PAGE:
Spring plantings from March to late April are fine if the moisture demand of the young seedlings is met. Perennials planted in the spring generally will not flower until the second growing season. Spring planting of wildflowers may result in competition with weedy species if the soil is not prepared properly.
Transplants or container-grown wildflowers that flower in early spring are usually best transplanted in the fall. Those that flower late in the year are best transplanted in spring. Late spring- and summer-flowering species are typically planted in spring or fall. There are many exceptions to the rule of course, depending on the time of year the plant is active or dormant.
Once the planting site is selected, submit a soil sample to your local County Cooperative Extension Office four to six weeks before planting to determine the soil pH and fertility levels of the site. Wildflowers tend to thrive at a soil pH ranging from 5.5 to 7.0.
For meadow plantings, closely mow the area before planting. After the regrowth reaches 6 to 8 inches high, spray with a nonselective postemergent herbicide containing glyphosate according to label directions. Wait 7 days to 2 weeks before lightly cultivating the soil. If green vegetation is still present, make a second application of the postemergent herbicide. Avoid deep tilling which can bring more weed seeds to the soil surface.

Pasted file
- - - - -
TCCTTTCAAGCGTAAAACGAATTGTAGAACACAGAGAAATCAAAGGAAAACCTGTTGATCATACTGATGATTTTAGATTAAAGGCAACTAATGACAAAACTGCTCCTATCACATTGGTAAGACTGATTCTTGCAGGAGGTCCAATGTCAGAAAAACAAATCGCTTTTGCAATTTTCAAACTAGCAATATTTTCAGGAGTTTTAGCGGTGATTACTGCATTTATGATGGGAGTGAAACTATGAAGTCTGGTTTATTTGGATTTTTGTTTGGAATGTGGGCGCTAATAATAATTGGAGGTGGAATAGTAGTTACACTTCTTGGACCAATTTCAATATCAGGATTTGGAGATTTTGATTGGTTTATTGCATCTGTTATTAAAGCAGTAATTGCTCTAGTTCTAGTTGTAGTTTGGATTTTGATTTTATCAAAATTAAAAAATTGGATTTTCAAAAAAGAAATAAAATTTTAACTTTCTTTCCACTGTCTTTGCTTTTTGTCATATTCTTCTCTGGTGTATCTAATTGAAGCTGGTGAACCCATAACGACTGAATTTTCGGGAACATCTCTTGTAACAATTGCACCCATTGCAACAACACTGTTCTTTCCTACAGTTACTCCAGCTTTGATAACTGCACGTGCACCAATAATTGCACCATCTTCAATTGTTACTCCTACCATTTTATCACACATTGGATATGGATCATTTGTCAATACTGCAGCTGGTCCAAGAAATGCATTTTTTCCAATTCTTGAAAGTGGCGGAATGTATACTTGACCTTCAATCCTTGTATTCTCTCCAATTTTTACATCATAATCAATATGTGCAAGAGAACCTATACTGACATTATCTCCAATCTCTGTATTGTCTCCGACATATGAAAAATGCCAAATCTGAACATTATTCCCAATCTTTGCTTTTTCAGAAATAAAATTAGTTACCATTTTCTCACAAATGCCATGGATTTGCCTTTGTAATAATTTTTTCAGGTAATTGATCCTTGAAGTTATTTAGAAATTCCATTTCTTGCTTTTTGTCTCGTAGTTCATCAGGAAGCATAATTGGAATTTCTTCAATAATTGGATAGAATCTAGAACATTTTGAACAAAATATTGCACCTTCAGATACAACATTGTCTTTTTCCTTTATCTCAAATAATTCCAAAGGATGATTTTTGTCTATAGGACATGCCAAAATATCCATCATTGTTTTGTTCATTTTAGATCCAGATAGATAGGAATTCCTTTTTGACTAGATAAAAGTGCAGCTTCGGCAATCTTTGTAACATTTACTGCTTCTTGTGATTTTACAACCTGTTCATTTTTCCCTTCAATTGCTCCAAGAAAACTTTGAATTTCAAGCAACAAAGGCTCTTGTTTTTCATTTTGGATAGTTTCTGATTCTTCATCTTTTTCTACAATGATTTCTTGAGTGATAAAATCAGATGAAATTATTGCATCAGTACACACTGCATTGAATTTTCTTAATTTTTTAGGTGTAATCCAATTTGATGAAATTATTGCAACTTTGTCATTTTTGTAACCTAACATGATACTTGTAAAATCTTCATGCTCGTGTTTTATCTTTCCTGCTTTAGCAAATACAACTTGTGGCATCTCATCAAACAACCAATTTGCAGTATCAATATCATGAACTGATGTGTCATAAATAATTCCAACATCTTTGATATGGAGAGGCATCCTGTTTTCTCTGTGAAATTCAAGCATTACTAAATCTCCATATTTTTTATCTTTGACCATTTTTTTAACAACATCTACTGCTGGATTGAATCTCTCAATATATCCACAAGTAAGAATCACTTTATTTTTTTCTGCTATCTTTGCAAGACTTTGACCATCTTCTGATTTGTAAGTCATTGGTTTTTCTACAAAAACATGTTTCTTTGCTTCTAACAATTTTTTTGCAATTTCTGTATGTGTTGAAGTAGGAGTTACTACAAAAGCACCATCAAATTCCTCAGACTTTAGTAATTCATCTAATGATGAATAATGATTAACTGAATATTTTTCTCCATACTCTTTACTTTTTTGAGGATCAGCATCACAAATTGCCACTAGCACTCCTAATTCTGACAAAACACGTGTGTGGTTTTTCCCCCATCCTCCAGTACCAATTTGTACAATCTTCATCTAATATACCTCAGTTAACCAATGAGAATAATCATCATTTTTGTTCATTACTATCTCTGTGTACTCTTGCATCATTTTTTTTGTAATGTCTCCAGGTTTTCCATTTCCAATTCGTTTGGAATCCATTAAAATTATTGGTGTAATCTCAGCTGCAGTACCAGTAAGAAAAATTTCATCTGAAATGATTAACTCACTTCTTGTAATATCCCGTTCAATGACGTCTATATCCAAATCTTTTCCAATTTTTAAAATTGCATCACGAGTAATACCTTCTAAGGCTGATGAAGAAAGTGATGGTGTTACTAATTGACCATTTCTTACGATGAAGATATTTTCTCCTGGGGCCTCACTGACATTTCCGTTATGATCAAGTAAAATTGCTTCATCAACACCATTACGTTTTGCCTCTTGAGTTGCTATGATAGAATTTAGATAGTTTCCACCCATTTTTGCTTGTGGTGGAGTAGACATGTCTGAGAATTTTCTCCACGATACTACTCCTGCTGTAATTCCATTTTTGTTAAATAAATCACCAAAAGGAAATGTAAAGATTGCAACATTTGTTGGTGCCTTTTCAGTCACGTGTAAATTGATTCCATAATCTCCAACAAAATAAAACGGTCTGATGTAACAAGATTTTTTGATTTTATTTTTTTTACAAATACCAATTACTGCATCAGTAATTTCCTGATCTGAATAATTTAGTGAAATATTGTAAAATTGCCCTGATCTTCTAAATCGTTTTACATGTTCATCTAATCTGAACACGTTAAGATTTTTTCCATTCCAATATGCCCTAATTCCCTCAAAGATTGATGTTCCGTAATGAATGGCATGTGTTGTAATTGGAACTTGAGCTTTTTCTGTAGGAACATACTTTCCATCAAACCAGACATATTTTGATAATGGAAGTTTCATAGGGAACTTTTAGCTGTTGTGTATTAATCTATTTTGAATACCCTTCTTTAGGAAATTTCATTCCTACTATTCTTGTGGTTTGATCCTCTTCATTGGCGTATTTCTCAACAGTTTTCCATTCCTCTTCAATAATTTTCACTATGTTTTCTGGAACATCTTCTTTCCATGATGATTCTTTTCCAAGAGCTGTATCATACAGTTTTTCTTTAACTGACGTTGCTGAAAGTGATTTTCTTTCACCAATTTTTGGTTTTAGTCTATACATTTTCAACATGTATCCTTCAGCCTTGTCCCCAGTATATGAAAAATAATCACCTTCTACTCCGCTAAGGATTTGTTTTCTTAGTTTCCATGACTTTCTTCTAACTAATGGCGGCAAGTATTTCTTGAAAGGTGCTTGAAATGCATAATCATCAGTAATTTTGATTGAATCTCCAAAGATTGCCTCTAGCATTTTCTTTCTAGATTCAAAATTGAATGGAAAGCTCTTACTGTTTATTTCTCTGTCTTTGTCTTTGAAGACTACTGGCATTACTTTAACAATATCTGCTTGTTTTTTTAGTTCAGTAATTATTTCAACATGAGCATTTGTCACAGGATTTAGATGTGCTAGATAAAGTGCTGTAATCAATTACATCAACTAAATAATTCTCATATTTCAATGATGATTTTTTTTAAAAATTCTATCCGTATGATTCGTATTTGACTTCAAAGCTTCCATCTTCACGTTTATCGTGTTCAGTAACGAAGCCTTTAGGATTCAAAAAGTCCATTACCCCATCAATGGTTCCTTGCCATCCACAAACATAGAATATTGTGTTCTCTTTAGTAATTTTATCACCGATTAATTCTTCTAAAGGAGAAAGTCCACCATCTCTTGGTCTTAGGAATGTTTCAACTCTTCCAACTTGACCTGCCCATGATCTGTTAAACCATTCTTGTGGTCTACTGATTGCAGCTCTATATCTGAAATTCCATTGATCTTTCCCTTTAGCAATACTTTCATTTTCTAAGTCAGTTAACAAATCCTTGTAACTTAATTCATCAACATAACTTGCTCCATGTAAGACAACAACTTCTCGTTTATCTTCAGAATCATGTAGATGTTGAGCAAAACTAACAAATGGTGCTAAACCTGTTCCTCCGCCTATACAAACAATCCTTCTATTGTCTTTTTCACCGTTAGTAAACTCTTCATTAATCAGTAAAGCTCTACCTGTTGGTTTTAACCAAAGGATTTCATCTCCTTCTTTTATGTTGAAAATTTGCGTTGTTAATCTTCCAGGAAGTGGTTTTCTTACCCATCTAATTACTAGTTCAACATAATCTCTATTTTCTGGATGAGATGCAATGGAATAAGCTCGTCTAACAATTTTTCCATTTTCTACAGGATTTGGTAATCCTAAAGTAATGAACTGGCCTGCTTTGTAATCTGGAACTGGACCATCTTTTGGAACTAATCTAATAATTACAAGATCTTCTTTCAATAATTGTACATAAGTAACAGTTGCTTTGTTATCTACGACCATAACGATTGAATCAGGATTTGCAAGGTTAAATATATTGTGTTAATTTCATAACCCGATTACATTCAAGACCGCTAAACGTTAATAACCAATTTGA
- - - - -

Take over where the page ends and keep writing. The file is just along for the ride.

When preparing a site for moisture-loving woodland wildflowers, pay attention to tree roots when cultivating the ground. Excessive damage to tree roots will affect tree health. Woodland wildflowers species thrive in well-drained soils with light shade, often found at the edge of woodlands. Addition of a 1 to 2 inch layer of rotted leaves or peat moss helps retain moisture and provides protection against drought throughout the year.
Generally, fertilizers should be used with caution at planting sites because the added fertility often will stimulate the growth of competing weeds. Also, do not use topsoil as an amendment because it may contain weed seeds.
Direct Seeding: Select wildflower species and mixes adapted to the planting site. For large areas use the seeding rate recommended for the individual wildflower mix or species, usually in the neighborhood of 10 pounds per acre. For smaller areas seed at the rate of 4 to 5 ounces per 1,000 square feet.
Mix wildflower seeds with sand or perlite before broadcasting to maintain a uniform application. Seeding large areas may be accomplished with a special drill seeder or by mixing seed with dry sand and then spreading with either a drop-type or rotary spreader. To ensure good seed-to-soil contact after seeding, lightly rake and tamp or roll the area. Following seeding, apply a light mulch of straw or pine needles to conserve soil moisture and protect young seedlings.